AAUP members and others interested in shared governance in higher education came together November 12–14 in Washington, DC, for the AAUP’s Shared Governance Conference and Workshops. The conference featured three days of presentations exploring significant aspects of college and university governance, an opportunity to network with governance leaders from across the country, and expert-led training workshops for governance leaders and those aspiring to positions of leadership.
The keynote speaker was Judith Areen, Paul Regis Dean Professor of Law at Georgetown University and former dean of the law school. She delivered the Neil Rappaport lecture, which was endowed by a group of faculty members dismissed from Bennington College and was established in recognition of the AAUP’s help with their case. Rappaport, a plaintiff who died during the extended legal battle, had been at the forefront of the dispute with the college.
Unexpectedly high demand for participation in the conference meant that organizers had to turn potential attendees away, so some of the workshops will be offered again in June at the AAUP’s Annual Conference on the State of Higher Education.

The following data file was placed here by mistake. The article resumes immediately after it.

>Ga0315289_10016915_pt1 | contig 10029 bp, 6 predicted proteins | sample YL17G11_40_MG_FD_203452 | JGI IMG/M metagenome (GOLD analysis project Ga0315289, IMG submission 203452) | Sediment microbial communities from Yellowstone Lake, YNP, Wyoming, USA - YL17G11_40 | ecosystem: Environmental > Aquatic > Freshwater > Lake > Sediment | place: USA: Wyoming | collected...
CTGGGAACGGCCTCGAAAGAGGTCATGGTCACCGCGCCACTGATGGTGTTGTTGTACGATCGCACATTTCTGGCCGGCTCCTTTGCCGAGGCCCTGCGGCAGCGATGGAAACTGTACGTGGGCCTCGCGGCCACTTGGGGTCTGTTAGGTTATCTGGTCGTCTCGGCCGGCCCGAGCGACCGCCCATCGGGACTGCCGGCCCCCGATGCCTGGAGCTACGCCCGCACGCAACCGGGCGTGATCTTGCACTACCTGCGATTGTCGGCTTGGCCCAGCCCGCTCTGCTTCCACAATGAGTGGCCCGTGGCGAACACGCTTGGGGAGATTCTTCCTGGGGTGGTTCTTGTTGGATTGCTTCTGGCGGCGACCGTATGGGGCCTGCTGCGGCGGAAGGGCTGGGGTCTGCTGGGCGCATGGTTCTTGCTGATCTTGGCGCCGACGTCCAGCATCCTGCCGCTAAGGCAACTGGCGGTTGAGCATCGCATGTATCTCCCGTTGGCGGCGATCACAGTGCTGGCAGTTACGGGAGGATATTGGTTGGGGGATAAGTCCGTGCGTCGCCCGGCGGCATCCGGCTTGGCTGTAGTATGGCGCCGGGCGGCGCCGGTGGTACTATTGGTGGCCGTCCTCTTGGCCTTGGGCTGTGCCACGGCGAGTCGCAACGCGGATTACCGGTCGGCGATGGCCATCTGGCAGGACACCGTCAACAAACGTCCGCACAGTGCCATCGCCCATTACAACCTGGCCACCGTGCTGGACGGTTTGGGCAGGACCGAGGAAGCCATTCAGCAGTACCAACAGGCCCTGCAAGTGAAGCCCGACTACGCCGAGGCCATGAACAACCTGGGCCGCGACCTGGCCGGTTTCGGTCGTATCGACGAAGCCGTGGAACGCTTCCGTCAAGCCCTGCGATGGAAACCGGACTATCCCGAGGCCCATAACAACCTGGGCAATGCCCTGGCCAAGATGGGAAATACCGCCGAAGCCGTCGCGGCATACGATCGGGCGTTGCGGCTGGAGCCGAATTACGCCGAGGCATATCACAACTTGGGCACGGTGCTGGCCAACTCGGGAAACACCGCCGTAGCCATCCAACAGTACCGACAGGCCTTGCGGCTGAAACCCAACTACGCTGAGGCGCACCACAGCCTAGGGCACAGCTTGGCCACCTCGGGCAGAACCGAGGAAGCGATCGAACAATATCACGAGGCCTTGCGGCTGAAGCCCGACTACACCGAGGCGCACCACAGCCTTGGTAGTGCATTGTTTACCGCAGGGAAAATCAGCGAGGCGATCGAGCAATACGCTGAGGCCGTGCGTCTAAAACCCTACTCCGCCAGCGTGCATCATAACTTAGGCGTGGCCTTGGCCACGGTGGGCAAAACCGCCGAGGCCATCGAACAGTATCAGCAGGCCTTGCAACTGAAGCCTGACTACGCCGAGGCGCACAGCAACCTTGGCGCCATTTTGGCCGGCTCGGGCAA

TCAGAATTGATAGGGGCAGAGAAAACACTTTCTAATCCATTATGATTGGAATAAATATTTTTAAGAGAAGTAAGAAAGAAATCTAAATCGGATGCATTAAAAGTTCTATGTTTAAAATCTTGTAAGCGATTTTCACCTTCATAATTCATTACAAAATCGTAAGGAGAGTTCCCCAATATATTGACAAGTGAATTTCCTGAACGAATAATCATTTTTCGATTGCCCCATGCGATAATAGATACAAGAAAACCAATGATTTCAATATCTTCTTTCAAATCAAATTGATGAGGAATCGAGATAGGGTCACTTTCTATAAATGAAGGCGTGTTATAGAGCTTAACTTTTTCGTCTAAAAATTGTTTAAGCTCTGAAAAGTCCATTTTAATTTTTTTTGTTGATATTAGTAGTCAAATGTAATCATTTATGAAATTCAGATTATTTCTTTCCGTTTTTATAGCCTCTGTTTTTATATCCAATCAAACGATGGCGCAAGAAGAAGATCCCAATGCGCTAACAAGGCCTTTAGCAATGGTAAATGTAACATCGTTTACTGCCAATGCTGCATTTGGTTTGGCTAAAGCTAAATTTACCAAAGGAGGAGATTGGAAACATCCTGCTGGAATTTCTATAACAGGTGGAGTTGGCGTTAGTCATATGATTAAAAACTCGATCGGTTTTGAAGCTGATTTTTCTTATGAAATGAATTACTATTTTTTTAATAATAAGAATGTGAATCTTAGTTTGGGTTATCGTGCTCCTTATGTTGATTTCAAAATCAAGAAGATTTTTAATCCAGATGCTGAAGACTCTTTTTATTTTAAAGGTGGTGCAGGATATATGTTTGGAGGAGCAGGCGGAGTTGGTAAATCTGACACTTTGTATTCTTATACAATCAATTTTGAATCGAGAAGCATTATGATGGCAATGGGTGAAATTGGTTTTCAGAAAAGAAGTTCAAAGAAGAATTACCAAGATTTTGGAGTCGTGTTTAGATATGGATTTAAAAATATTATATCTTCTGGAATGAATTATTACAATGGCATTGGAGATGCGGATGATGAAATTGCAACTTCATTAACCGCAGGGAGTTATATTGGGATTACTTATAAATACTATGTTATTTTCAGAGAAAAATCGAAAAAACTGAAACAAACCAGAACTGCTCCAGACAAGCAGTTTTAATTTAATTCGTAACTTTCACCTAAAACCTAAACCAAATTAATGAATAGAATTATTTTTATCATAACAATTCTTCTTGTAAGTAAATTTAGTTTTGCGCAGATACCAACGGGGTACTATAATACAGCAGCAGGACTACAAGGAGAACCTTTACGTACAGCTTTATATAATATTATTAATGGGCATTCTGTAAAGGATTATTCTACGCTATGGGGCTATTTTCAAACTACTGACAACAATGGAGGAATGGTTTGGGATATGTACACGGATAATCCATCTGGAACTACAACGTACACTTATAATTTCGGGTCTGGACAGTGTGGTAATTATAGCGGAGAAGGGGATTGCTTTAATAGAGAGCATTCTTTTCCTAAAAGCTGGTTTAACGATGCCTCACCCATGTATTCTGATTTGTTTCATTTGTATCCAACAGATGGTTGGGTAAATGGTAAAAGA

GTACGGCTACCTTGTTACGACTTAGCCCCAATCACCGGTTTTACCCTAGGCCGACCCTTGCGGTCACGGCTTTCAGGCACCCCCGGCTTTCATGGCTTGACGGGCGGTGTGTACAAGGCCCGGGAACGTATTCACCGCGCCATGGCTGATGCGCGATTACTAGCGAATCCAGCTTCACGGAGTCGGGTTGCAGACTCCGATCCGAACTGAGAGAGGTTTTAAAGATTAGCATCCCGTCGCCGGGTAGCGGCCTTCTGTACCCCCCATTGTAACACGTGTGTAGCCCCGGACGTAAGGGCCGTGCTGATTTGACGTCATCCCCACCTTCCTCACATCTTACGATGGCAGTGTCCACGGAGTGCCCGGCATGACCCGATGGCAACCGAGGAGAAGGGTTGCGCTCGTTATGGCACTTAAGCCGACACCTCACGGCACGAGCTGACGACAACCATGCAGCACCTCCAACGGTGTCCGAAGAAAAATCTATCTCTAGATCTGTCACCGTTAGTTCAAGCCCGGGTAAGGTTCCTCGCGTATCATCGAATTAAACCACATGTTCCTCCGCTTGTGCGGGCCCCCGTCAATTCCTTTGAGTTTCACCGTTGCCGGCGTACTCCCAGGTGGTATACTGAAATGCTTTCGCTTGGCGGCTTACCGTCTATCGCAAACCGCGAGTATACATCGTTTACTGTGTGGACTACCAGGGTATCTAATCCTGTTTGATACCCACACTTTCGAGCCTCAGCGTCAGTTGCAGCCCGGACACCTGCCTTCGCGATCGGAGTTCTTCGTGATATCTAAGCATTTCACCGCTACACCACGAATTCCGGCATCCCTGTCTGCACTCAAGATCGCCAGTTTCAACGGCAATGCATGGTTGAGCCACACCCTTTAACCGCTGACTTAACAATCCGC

“The large number of proposals and the high attendance by faculty and administrators are evidence of the intense concern with the deteriorating state of shared governance in higher education in the United States,” says Lenore Beaky, a professor at the City University of New York’s LaGuardia Community College and one of the conference’s organizers. “Given the ubiquitous financial pressures, the closing or restructuring of departments and programs, and the spread of corporatization in higher education, this concern seems likely only to increase.”